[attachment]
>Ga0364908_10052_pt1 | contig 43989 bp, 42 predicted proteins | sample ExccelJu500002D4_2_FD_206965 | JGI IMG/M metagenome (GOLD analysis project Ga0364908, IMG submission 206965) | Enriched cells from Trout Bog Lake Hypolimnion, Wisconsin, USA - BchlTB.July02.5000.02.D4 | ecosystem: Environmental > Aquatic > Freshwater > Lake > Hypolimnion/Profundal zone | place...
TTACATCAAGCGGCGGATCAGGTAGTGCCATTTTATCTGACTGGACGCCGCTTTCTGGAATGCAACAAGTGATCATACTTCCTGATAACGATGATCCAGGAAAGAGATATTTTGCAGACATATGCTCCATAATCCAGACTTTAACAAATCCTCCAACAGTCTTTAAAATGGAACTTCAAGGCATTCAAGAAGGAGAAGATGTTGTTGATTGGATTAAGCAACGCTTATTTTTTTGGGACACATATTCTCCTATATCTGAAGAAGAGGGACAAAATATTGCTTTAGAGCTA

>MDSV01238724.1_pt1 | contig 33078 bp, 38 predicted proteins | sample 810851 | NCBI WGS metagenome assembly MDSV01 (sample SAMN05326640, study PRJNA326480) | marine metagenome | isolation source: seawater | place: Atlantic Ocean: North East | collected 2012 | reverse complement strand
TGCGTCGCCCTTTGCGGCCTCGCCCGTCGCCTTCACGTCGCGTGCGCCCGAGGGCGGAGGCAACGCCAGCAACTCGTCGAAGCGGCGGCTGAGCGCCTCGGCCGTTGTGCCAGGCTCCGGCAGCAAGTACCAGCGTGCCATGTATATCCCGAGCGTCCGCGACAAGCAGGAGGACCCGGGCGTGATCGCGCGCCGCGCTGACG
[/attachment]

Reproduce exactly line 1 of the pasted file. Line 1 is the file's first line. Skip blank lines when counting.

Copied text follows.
>Ga0364908_10052_pt1 | contig 43989 bp, 42 predicted proteins | sample ExccelJu500002D4_2_FD_206965 | JGI IMG/M metagenome (GOLD analysis project Ga0364908, IMG submission 206965) | Enriched cells from Trout Bog Lake Hypolimnion, Wisconsin, USA - BchlTB.July02.5000.02.D4 | ecosystem: Environmental > Aquatic > Freshwater > Lake > Hypolimnion/Profundal zone | place...